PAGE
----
Back Matter
  • 1 https://isni.org/isni/0000000404811396, International Monetary Fund

VI. References

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  • Driscoll, John, and Aart Kraay. 1998. “Consistent Covariance Matrix Estimation With Spatially Dependent Panel Data”, The Review of Economics and Statistics, 1998, Vol. 80, issue 4, 549560.

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1

We are grateful to Tim Callen, Bertrand Gruss, Bikas Joshi, Stephane Roudet, and participants at the IMF MCD Discussion Forum for insightful comments. We are also thankful to Brian Hiland and Erik Roos for excellent research assistance. Alexandra Panagiotakopoulou provided excellent editorial support.

2

John C. Williams (President and CEO, Federal Reserve Bank of San Francisco). Remarks at the 2017 Asia Economic Policy Conference: Monetary Policy Challenges in a Changing Global Environment, November 2017 (https://www.frbsf.org/our-district/press/presidents-speeches/williams-speeches/2017/november/when-the-united-states-sneezes/).

3

GCC comprises of the following countries: Bahrain, Kuwait, Oman, Qatar, Saudi Arabia, and United Arab Emirates (UAE).

4

In 2016, oil and gas production constituted on average about 42 percent of total real GDP in GCC countries.

5

As a robustness check, a linear time effect is included as an additional control variable as in IMF, 2013. We find its coefficient to be insignificant, and other results continue to hold.

6

A quadratic time trend is assumed. The key findings are robust to using alternative measures of Saudi Arabia’s non-oil real GDP growth shock, including the HP filtered and Baxter-King filtered logged non-oil real GDP. In fact, these computed alternative measures are highly correlated with our baseline measure. The oil price is the only significant explanatory variable of Saudi Arabia’s non-oil real GDP growth.

7

The endogeneity problem between Saudi non-oil real GDP growth shock and the dependent variable could arise from omitted variable bias. Specifically, there could be other factors that drive the comovements in the non-oil real GDP growth rates across the GCC, but not included in the specification. Lagging Saudi Arabia’s non-oil real GDP growth shock does not entirely solve this endogneity problem, as the growth shocks could be correlated over time. As an additional robustness check, lagged dependent variable is included as an aditional control to capture potential lagged GCC common shocks, and the findings continue to hold.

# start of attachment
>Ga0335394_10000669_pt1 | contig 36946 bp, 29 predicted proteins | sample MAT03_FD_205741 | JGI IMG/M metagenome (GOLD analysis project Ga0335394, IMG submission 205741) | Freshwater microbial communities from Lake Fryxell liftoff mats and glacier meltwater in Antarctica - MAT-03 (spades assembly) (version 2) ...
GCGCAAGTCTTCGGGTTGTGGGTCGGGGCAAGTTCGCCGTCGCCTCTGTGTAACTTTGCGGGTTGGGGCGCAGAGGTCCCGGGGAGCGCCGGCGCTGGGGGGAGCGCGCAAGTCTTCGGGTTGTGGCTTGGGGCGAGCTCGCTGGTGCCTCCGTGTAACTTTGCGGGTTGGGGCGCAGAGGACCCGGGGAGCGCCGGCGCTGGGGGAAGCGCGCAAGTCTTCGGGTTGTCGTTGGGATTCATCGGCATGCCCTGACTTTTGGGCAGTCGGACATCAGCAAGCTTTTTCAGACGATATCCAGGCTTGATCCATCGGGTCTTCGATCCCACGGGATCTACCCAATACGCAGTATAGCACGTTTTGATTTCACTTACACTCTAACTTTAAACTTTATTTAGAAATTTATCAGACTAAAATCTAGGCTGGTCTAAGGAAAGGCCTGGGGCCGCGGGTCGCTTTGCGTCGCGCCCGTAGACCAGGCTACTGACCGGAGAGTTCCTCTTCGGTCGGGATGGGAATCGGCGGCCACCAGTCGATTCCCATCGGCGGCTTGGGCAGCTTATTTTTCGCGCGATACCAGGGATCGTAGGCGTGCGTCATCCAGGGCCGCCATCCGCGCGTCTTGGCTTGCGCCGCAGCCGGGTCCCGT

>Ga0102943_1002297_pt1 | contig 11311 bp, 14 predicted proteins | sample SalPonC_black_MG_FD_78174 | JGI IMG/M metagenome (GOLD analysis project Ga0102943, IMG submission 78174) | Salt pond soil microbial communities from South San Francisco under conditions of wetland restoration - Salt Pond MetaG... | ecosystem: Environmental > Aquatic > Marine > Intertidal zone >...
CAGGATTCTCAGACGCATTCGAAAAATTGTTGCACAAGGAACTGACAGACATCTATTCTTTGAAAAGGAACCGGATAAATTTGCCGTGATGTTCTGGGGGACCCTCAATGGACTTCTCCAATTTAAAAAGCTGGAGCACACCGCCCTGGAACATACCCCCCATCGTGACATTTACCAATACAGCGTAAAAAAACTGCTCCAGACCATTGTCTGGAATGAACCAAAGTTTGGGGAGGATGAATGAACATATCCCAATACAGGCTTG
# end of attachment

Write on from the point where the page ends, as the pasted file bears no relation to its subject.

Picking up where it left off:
8

To control for both cross-country and cross-time correlations in the error terms, Driscoll-Kraay (1998) standard errors are computed. The error structure is assumed to be heteroskedastic, autocorrelated, and possibly correlated between panels. Driscoll-Kraay standard errors are robust to very general forms of cross-sectional and temporal dependence, especially when the time dimension becomes large.

9

If government spending is countercyclical to the oil price—governments spend more when oil price is lower—oil price could have ambiguous impact on non-oil output. As a robutness check, we include the lagged real government spending growth rate as an additional control. The key findings remain the same and the coefficient on real government spending is positive and insignificant. β2 is found to be insigificant (Table 2), one reason could be oil prices are correlated with US real interest rate and real growth. When we regress real non-oil growth on only oil prices, the coefficient on oil prices becomes significant.

10

Quarterly GDP data is only available for Bahrain, Qatar, and Saudi Arabia. The time coverage is limited by the starting point of the Saudi quarterly GDP data—2011 Q1—and hence the year-on-year growth rate, which could be used for the regression, only starts in 2012Q2.

11

Prior to 1998, a different methodology was used to measures Oman’s non-oil GDP—it was computed as a residual term of the GDP.

12

As a robustness check for the individual country regression results, the interactions of Saudi Arabia’s non-oil real growth shock and Kuwait, Oman, Qatar, and UAE country dummies are included as additional controls in the panel regression, and we continue to find only a significant Saudi spillover in Bahrain.

13

US variables are lagged to account for the time differences. Additionally, to account for the difference in weekends (weekends are on Friday and Saturday in the GCC), US Friday data is used as RHS variable for the GCC Sunday and Monday LHS variable.

14

In line with Section III, Driscoll-Kraay standard errors are computed to control for both cross-country and cross-time correlations in the error terms for both regressions (2) and (3).

15

In line with Section III, Driscoll-Kraay standard errors are computed to control for both cross-country and cross-time correlations in the error terms for both regressions (2) and (3).

16

There were structural changes in the construction of VIX at end-2003 and the Bahrain stock index in 2005.

17

We also find significant spillover from Dubai stock market—a regional financial center—to the stock markets in the rest of the GCC, and the size of the spillover is half of that from the Saudi stock market. We find no significant spillovers from any other GCC stock market—an evidence that the spillovers from Saudi and Dubai stock markets are not capturing omitted GCC-specific factors.

18

The key findings continue to hold when we use change in bond spreads as the dependent variable.

Saudi’s Growth and Financial Spillovers to Other GCC Countries: An Empirical Analysis
Author: Mr. Olumuyiwa S Adedeji, Mr. Sohaib Shahid, and Ling Zhu